Inserting an image looks simple. There are some pitfalls, however, that can sabotage you.
different from word processing documents which include a copy of the image
inside the document's file.
Changing the width and height of an image: Just changing the values for width and height in the IMG tag does not change the size of the image file itself.
The whole file downloads, no matter how small it looks on the page.
Overwriting original image file: Some WYSIWYG editors will "help you out" when you resize an image with the mouse. When you save the page, the program resizes the image and overwrites the original image. The original image is gone forever. The resized image may not look as good as you expected! Do you have a copy somewhere else?
Step-by-Step: Insert Image
|What you will learn:||to copy image files
to insert an image using a relative path
to find out the dimensions of the image
to resize an image with the IMG tag (not a good plan!)
Start with: hector6-Lastname-Firstname.htm, resource files
Word Wrap depends on window size: With Word Wrap turned on, in Notepad or your text editor, your text will likely wrap differently from what is shown in the illustrations. That's OK.
You will add some images on Hector's page. You must know the path to the image files in order to use them on an HTML page.
To keep things simple, you will first copy a folder of images for these lessons into the web project2folder on your Class disk, where you are saving the different versions of the page.
How to handle a full disk
At some point you may need to remove some files from your Class disk to make more room or else start using a new flash drive. If you want to start using a new disk, copy hector7-Lastname-Firstname.htm to your new disk.
Download the resource files for HTML Basics. Extract the files to the new folder.
You may get one or more messages about copying a file without all of its properties. Let those images be copied anyway.Icon for HTML page: What icon shows by a web page in the list of files will depend on what your default browser is. The illustration shows Chrome was the default browser when the screen shot was taken.
You will insert a photo of Hector and his wife Carla. (Technically, an image is 'linked' instead of 'inserted'.)
This image should be a photo of Hector and his wife Carla.
This tag uses a relative path to the file,
which tells the browser how to get to the image file:
"Starting from the folder containing the current HTML document, go down to the folder HTML and then find the image carl.jpg in that folder."
Forward Slash / or Back Slash \:
You should use a forward slash after the folder name, HTML/carl.jpg . All Internet addresses use a forward slash. Your browser may automatically change forward slashes to back slashes when the path is to your own computer or a removable drive. You should still use Internet style addresses in your web pages.
You can type in the full path to
the page on your Class disk or edit the one
that is there if hector6-Lastname-Firstname.htm is still showing.
Whoops. There is no image.
(Each browser shows this in a different way.)
This means something about the path must be wrong. In this case, it is the filename that is not right.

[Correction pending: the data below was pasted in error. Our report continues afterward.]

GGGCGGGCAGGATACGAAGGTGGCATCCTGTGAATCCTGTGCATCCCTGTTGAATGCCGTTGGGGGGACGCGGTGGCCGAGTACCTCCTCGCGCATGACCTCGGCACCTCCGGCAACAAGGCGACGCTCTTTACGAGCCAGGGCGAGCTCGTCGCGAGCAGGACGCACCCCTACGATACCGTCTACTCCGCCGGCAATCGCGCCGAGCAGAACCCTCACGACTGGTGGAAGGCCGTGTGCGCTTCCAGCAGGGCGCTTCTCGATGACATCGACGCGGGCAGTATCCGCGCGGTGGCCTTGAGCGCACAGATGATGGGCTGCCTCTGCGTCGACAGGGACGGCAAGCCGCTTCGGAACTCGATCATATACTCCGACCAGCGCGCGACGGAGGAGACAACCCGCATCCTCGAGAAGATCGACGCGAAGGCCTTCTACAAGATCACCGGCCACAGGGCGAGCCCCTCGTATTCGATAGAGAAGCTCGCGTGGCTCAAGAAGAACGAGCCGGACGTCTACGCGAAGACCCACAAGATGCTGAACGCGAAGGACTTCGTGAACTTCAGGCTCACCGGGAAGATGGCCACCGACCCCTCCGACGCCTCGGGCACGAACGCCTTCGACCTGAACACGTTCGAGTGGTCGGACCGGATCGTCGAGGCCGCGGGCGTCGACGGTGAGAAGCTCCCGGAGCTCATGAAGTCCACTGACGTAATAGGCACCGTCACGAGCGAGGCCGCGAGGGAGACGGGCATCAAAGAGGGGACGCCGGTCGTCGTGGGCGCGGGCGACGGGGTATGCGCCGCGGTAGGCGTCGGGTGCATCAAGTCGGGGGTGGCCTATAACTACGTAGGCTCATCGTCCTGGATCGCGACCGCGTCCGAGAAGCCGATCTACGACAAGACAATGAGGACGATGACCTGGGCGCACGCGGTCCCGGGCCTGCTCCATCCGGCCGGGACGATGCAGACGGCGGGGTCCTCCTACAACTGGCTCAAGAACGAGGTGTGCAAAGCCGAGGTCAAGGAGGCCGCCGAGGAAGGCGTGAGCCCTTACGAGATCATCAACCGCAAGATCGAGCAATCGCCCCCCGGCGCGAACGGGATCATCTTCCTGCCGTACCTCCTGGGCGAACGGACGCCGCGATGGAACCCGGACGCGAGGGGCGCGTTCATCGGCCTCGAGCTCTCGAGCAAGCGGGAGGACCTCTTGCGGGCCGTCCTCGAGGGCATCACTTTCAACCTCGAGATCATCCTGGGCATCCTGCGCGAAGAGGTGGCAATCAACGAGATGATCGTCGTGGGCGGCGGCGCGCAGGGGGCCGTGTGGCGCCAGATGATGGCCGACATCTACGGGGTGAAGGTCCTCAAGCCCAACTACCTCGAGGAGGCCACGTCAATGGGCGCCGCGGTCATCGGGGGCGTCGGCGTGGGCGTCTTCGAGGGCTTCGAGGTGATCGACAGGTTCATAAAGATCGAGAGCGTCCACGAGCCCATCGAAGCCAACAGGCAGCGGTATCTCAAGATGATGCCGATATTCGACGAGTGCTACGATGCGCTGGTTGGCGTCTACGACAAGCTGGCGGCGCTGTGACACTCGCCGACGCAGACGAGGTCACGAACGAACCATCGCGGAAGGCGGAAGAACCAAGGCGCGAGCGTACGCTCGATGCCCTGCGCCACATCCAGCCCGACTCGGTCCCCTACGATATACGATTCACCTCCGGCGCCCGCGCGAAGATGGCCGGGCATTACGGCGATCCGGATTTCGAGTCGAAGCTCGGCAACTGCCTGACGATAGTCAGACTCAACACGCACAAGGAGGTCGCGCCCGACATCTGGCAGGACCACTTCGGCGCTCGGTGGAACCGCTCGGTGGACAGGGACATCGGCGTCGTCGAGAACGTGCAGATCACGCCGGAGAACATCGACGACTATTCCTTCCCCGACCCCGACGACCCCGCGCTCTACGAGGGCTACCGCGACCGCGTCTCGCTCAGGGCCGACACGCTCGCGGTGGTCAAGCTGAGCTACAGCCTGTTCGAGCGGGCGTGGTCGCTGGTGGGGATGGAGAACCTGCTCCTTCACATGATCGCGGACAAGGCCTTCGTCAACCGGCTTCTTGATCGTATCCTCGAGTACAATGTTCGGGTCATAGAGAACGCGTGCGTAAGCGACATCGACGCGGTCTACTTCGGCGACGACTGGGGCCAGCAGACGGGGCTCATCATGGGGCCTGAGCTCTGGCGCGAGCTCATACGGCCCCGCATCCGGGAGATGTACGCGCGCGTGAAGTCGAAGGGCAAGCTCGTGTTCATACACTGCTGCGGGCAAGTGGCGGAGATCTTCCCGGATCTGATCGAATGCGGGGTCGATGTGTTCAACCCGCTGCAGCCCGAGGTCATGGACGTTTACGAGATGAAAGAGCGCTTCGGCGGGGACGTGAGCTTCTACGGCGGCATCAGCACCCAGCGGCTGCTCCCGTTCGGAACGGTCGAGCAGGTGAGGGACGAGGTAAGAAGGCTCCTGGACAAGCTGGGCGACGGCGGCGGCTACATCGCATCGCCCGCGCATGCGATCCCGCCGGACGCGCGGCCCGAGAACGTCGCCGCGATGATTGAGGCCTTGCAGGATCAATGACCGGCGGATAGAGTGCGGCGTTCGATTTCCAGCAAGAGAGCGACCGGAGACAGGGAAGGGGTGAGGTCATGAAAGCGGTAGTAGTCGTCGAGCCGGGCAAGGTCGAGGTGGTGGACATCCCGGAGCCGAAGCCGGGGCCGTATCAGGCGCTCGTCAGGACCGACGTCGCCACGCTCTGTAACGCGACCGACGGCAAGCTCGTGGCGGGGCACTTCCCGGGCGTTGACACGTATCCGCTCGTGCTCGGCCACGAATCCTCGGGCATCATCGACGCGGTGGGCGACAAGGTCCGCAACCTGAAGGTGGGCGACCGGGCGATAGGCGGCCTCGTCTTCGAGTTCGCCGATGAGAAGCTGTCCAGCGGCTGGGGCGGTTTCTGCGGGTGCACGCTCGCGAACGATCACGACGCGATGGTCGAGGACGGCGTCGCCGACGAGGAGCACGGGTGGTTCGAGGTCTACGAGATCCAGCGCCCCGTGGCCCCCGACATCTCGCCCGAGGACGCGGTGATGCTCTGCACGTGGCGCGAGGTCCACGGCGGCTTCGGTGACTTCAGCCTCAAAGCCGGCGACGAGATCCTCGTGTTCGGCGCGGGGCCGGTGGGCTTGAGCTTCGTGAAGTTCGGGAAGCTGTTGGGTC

Much better! Cute couple. But the image is quite large.
(No, this is not a photo of anyone I know! It came from a clip art collection.)
When the IMG tag does not include the width and height of the image, the browser does not know how much space to allow for the image. The browser lays out the text first, downloads the image file, and then rearranges the page to make room for the image. The page can jump a lot if there the image is large or there are several images. Very disconcerting! Plus, it slows down the display of the page if you make the browser do all this extra calculating!
File Explorer offers just the information you need about an image.
Vista, Win7, Win8, Win8.1, Win10: Click on the filename or thumbnail.
The Dimensions and the Size show in the Details pane. This is on the bottom of the window in Vista and Win7 and on the right side in Windows 8, 8.1, and 10.
This image is 576 pixel wide and 720 pixels tall. The file size is 71.7 KB.
Problem: Vista, Win7: Dimension or Size don't show in Details pane
Solution: Enlarge your window. More Details will show in the Details area across the bottom.
Problem: Win8, Win8.1, Win10: Detail pane does not show
On the File Explorer ribbon in the View tab, click on the Details pane button.
<img src="HTML/carla.jpg" width="576" height="720">
The page reloads. The image did not change if you entered the correct width and height. You probably cannot tell that the page loads faster and without jumping since its a small page so far. In a page with many images, the difference is very noticeable!
Some people still put large images onto web pages and then revise the width and height to make the picture smaller. The large file still has to download! Not a good plan. Plus, changing the width and height can reduce the quality of the picture into the 'ugly' category.
Switch back to Notepad.
Edit the IMG tag, changing width and height to 1/3 of
<img src="HTML/carla.jpg" width="192" height="240">
The image looks pretty good at this smaller size even though the browser is doing the work of resizing.Some images do not downsize well at all. Only vector images enlarge well.